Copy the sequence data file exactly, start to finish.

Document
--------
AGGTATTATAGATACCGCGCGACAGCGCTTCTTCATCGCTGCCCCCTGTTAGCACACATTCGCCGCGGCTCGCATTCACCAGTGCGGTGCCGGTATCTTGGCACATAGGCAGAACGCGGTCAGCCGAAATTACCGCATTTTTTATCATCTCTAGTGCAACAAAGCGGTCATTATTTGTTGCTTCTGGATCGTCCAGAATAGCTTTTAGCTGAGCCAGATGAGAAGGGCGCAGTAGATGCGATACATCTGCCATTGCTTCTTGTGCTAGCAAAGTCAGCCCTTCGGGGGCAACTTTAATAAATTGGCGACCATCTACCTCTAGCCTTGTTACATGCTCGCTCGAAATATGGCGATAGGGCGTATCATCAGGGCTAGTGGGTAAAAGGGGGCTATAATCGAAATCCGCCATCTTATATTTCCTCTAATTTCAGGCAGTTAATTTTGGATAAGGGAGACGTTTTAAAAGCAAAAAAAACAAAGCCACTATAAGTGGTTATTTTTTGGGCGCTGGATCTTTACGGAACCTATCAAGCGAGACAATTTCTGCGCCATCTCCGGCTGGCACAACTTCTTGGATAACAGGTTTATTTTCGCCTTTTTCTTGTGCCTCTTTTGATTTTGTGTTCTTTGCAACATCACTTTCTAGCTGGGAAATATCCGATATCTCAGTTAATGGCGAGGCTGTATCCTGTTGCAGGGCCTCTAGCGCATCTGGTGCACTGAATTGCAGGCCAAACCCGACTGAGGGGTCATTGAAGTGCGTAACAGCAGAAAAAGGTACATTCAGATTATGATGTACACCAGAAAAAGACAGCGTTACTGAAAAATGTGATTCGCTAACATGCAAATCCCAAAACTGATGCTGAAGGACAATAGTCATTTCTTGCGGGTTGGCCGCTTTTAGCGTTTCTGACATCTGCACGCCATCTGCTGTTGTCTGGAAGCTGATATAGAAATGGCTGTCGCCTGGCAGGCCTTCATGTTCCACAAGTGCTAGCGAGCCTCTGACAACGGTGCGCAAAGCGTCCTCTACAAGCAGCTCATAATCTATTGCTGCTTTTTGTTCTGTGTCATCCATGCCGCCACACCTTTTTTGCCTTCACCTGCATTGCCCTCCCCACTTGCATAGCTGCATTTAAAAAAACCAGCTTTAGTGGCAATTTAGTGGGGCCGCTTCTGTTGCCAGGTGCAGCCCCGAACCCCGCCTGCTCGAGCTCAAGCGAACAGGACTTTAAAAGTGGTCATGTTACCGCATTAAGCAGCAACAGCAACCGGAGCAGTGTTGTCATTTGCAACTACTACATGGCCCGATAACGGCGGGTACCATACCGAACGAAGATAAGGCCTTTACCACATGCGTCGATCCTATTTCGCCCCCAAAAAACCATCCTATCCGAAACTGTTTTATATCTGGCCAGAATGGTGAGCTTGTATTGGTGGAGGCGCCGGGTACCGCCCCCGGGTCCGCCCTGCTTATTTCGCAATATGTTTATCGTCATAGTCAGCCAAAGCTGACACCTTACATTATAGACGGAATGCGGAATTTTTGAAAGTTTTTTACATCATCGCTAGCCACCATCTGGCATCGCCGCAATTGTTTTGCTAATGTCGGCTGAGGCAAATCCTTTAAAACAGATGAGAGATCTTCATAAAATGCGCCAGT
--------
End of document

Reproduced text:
AGGTATTATAGATACCGCGCGACAGCGCTTCTTCATCGCTGCCCCCTGTTAGCACACATTCGCCGCGGCTCGCATTCACCAGTGCGGTGCCGGTATCTTGGCACATAGGCAGAACGCGGTCAGCCGAAATTACCGCATTTTTTATCATCTCTAGTGCAACAAAGCGGTCATTATTTGTTGCTTCTGGATCGTCCAGAATAGCTTTTAGCTGAGCCAGATGAGAAGGGCGCAGTAGATGCGATACATCTGCCATTGCTTCTTGTGCTAGCAAAGTCAGCCCTTCGGGGGCAACTTTAATAAATTGGCGACCATCTACCTCTAGCCTTGTTACATGCTCGCTCGAAATATGGCGATAGGGCGTATCATCAGGGCTAGTGGGTAAAAGGGGGCTATAATCGAAATCCGCCATCTTATATTTCCTCTAATTTCAGGCAGTTAATTTTGGATAAGGGAGACGTTTTAAAAGCAAAAAAAACAAAGCCACTATAAGTGGTTATTTTTTGGGCGCTGGATCTTTACGGAACCTATCAAGCGAGACAATTTCTGCGCCATCTCCGGCTGGCACAACTTCTTGGATAACAGGTTTATTTTCGCCTTTTTCTTGTGCCTCTTTTGATTTTGTGTTCTTTGCAACATCACTTTCTAGCTGGGAAATATCCGATATCTCAGTTAATGGCGAGGCTGTATCCTGTTGCAGGGCCTCTAGCGCATCTGGTGCACTGAATTGCAGGCCAAACCCGACTGAGGGGTCATTGAAGTGCGTAACAGCAGAAAAAGGTACATTCAGATTATGATGTACACCAGAAAAAGACAGCGTTACTGAAAAATGTGATTCGCTAACATGCAAATCCCAAAACTGATGCTGAAGGACAATAGTCATTTCTTGCGGGTTGGCCGCTTTTAGCGTTTCTGACATCTGCACGCCATCTGCTGTTGTCTGGAAGCTGATATAGAAATGGCTGTCGCCTGGCAGGCCTTCATGTTCCACAAGTGCTAGCGAGCCTCTGACAACGGTGCGCAAAGCGTCCTCTACAAGCAGCTCATAATCTATTGCTGCTTTTTGTTCTGTGTCATCCATGCCGCCACACCTTTTTTGCCTTCACCTGCATTGCCCTCCCCACTTGCATAGCTGCATTTAAAAAAACCAGCTTTAGTGGCAATTTAGTGGGGCCGCTTCTGTTGCCAGGTGCAGCCCCGAACCCCGCCTGCTCGAGCTCAAGCGAACAGGACTTTAAAAGTGGTCATGTTACCGCATTAAGCAGCAACAGCAACCGGAGCAGTGTTGTCATTTGCAACTACTACATGGCCCGATAACGGCGGGTACCATACCGAACGAAGATAAGGCCTTTACCACATGCGTCGATCCTATTTCGCCCCCAAAAAACCATCCTATCCGAAACTGTTTTATATCTGGCCAGAATGGTGAGCTTGTATTGGTGGAGGCGCCGGGTACCGCCCCCGGGTCCGCCCTGCTTATTTCGCAATATGTTTATCGTCATAGTCAGCCAAAGCTGACACCTTACATTATAGACGGAATGCGGAATTTTTGAAAGTTTTTTACATCATCGCTAGCCACCATCTGGCATCGCCGCAATTGTTTTGCTAATGTCGGCTGAGGCAAATCCTTTAAAACAGATGAGAGATCTTCATAAAATGCGCCAGT